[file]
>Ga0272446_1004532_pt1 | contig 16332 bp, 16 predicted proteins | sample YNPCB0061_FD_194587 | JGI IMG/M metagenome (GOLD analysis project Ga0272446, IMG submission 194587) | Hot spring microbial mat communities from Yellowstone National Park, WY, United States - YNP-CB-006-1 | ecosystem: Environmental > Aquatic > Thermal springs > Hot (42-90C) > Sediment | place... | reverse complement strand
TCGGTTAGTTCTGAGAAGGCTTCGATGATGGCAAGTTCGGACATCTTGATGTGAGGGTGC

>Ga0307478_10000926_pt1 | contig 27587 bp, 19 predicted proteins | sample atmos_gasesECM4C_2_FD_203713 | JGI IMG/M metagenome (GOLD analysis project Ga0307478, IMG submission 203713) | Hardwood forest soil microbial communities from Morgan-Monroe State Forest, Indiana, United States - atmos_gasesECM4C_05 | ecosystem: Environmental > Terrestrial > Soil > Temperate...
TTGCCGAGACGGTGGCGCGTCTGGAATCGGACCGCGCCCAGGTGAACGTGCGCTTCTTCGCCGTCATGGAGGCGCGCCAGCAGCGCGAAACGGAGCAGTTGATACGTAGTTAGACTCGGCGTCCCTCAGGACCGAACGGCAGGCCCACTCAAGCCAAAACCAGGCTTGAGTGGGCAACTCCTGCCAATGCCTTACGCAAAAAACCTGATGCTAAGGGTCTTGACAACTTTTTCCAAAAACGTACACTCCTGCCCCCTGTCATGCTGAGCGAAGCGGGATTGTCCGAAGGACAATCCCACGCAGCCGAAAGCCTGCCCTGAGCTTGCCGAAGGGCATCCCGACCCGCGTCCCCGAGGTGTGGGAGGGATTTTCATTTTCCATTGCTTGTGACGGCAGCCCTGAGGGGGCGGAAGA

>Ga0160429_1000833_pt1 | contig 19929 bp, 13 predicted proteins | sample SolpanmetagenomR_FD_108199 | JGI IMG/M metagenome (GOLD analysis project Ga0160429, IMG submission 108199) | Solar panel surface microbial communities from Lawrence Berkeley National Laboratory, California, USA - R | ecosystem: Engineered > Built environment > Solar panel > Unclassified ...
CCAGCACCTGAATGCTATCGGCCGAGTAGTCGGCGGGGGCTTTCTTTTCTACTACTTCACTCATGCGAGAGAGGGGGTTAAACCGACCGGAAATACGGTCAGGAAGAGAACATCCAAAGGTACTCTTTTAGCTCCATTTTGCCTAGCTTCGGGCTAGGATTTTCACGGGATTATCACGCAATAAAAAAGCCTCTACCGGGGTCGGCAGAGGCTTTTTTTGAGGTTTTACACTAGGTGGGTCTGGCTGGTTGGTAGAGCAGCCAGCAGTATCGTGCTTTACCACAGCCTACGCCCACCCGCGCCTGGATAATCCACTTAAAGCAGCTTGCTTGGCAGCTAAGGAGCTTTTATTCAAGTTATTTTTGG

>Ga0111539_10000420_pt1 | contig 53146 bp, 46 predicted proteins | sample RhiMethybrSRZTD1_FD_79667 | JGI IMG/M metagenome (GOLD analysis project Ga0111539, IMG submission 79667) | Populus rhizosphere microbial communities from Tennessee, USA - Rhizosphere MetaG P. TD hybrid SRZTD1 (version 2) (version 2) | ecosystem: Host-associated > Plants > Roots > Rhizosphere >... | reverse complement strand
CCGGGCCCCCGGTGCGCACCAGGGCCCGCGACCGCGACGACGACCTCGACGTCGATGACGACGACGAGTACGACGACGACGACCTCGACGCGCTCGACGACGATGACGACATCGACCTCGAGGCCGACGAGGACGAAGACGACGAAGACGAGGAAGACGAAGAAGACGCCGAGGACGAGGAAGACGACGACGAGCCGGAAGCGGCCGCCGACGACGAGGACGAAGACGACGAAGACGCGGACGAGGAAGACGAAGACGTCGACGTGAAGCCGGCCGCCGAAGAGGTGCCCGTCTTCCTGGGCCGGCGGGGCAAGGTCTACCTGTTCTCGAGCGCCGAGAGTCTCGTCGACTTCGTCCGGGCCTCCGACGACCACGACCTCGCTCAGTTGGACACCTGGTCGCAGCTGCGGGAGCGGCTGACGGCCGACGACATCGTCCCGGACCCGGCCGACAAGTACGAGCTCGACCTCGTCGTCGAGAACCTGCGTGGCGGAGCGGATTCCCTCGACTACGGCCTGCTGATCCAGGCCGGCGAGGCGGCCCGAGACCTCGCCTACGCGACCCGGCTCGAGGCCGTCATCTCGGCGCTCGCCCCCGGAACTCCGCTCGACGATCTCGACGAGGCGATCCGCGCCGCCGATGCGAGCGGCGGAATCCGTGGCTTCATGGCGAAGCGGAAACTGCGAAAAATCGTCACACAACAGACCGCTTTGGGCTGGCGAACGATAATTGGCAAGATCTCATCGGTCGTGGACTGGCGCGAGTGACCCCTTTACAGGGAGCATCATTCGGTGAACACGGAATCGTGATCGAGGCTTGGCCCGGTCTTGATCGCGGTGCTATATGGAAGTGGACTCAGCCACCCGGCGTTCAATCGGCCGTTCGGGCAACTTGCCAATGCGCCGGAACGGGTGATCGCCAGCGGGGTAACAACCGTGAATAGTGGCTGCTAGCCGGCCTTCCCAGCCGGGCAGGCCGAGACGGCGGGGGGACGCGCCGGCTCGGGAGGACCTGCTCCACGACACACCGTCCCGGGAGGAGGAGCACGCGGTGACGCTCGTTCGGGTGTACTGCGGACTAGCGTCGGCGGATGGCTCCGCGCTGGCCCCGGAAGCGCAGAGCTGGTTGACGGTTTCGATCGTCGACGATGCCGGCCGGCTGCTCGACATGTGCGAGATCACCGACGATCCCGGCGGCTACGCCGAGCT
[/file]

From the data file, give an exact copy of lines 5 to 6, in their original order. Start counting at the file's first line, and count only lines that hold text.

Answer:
>Ga0160429_1000833_pt1 | contig 19929 bp, 13 predicted proteins | sample SolpanmetagenomR_FD_108199 | JGI IMG/M metagenome (GOLD analysis project Ga0160429, IMG submission 108199) | Solar panel surface microbial communities from Lawrence Berkeley National Laboratory, California, USA - R | ecosystem: Engineered > Built environment > Solar panel > Unclassified ...
CCAGCACCTGAATGCTATCGGCCGAGTAGTCGGCGGGGGCTTTCTTTTCTACTACTTCACTCATGCGAGAGAGGGGGTTAAACCGACCGGAAATACGGTCAGGAAGAGAACATCCAAAGGTACTCTTTTAGCTCCATTTTGCCTAGCTTCGGGCTAGGATTTTCACGGGATTATCACGCAATAAAAAAGCCTCTACCGGGGTCGGCAGAGGCTTTTTTTGAGGTTTTACACTAGGTGGGTCTGGCTGGTTGGTAGAGCAGCCAGCAGTATCGTGCTTTACCACAGCCTACGCCCACCCGCGCCTGGATAATCCACTTAAAGCAGCTTGCTTGGCAGCTAAGGAGCTTTTATTCAAGTTATTTTTGG